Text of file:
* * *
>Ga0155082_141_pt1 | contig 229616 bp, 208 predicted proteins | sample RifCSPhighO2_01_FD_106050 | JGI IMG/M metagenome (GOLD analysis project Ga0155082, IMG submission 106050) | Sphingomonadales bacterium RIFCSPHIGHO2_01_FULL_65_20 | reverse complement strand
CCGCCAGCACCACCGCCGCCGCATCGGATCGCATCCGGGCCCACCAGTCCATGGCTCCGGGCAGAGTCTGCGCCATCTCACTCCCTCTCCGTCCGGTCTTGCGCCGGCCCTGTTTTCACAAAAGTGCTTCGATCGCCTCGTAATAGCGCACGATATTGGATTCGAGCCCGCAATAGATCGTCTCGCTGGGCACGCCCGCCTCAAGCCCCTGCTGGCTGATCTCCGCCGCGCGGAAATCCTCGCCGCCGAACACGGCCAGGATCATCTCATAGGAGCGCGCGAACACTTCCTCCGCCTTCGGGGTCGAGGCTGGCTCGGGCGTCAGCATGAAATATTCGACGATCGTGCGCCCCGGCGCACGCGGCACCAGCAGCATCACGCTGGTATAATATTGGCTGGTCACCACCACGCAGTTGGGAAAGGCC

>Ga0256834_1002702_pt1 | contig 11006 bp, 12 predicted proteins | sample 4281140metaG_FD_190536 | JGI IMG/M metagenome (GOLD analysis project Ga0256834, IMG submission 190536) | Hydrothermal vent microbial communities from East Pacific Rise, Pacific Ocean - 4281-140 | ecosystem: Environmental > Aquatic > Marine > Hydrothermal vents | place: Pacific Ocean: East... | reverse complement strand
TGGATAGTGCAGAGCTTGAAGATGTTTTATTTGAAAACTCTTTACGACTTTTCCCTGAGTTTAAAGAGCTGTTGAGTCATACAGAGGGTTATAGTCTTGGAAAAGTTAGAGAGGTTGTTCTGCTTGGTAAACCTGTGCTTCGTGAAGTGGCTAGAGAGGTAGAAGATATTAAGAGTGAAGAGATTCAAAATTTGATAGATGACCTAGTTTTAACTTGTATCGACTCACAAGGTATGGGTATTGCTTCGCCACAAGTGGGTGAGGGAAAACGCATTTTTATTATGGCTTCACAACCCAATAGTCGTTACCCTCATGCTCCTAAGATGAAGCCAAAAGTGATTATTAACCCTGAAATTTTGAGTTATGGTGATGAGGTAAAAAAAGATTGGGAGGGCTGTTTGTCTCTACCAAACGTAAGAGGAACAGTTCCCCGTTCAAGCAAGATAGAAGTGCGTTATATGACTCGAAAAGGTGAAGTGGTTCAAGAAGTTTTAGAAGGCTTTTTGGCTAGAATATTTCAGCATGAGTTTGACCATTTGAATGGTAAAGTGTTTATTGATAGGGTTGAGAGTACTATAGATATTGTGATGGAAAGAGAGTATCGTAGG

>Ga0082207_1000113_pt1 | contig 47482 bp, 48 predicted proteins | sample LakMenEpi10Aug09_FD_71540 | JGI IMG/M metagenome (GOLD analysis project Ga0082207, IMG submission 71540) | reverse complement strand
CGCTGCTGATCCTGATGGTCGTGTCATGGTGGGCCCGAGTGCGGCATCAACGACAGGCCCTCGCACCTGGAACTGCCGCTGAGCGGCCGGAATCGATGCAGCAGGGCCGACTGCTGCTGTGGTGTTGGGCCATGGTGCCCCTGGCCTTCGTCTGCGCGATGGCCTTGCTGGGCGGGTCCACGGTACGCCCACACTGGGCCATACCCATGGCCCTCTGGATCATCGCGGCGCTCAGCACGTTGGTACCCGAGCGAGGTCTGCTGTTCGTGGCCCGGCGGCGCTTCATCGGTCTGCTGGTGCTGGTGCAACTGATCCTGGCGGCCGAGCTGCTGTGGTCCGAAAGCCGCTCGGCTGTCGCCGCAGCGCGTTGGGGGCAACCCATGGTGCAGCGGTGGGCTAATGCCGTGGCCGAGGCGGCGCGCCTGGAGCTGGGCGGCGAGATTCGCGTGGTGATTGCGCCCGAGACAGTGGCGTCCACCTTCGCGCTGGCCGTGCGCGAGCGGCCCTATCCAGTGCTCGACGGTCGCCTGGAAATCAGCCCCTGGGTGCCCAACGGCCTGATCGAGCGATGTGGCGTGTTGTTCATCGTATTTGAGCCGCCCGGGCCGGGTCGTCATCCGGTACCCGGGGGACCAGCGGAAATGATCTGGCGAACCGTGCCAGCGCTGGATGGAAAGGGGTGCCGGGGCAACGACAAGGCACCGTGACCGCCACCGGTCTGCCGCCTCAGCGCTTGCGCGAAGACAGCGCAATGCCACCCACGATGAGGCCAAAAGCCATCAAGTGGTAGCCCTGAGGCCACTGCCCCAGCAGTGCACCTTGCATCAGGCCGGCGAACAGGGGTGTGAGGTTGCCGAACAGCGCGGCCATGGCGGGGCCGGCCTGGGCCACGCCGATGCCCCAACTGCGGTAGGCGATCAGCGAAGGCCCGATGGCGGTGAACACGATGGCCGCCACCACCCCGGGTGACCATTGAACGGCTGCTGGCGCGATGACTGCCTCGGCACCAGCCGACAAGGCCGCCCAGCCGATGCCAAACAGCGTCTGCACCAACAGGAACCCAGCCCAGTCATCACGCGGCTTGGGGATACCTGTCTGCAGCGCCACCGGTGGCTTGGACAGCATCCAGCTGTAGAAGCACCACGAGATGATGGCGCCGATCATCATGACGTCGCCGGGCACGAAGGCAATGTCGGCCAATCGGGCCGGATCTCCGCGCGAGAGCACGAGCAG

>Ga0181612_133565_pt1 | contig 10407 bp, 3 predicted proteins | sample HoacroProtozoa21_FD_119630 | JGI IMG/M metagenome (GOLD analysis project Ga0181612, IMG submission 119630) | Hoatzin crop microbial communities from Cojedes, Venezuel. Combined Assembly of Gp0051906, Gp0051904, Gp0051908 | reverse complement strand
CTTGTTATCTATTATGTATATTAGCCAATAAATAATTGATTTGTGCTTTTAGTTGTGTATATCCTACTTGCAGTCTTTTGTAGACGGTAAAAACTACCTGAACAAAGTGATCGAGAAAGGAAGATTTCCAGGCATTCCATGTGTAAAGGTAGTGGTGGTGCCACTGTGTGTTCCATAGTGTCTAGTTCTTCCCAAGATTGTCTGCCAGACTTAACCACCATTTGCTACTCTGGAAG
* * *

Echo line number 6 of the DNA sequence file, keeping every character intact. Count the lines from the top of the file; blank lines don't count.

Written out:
CGCTGCTGATCCTGATGGTCGTGTCATGGTGGGCCCGAGTGCGGCATCAACGACAGGCCCTCGCACCTGGAACTGCCGCTGAGCGGCCGGAATCGATGCAGCAGGGCCGACTGCTGCTGTGGTGTTGGGCCATGGTGCCCCTGGCCTTCGTCTGCGCGATGGCCTTGCTGGGCGGGTCCACGGTACGCCCACACTGGGCCATACCCATGGCCCTCTGGATCATCGCGGCGCTCAGCACGTTGGTACCCGAGCGAGGTCTGCTGTTCGTGGCCCGGCGGCGCTTCATCGGTCTGCTGGTGCTGGTGCAACTGATCCTGGCGGCCGAGCTGCTGTGGTCCGAAAGCCGCTCGGCTGTCGCCGCAGCGCGTTGGGGGCAACCCATGGTGCAGCGGTGGGCTAATGCCGTGGCCGAGGCGGCGCGCCTGGAGCTGGGCGGCGAGATTCGCGTGGTGATTGCGCCCGAGACAGTGGCGTCCACCTTCGCGCTGGCCGTGCGCGAGCGGCCCTATCCAGTGCTCGACGGTCGCCTGGAAATCAGCCCCTGGGTGCCCAACGGCCTGATCGAGCGATGTGGCGTGTTGTTCATCGTATTTGAGCCGCCCGGGCCGGGTCGTCATCCGGTACCCGGGGGACCAGCGGAAATGATCTGGCGAACCGTGCCAGCGCTGGATGGAAAGGGGTGCCGGGGCAACGACAAGGCACCGTGACCGCCACCGGTCTGCCGCCTCAGCGCTTGCGCGAAGACAGCGCAATGCCACCCACGATGAGGCCAAAAGCCATCAAGTGGTAGCCCTGAGGCCACTGCCCCAGCAGTGCACCTTGCATCAGGCCGGCGAACAGGGGTGTGAGGTTGCCGAACAGCGCGGCCATGGCGGGGCCGGCCTGGGCCACGCCGATGCCCCAACTGCGGTAGGCGATCAGCGAAGGCCCGATGGCGGTGAACACGATGGCCGCCACCACCCCGGGTGACCATTGAACGGCTGCTGGCGCGATGACTGCCTCGGCACCAGCCGACAAGGCCGCCCAGCCGATGCCAAACAGCGTCTGCACCAACAGGAACCCAGCCCAGTCATCACGCGGCTTGGGGATACCTGTCTGCAGCGCCACCGGTGGCTTGGACAGCATCCAGCTGTAGAAGCACCACGAGATGATGGCGCCGATCATCATGACGTCGCCGGGCACGAAGGCAATGTCGGCCAATCGGGCCGGATCTCCGCGCGAGAGCACGAGCAG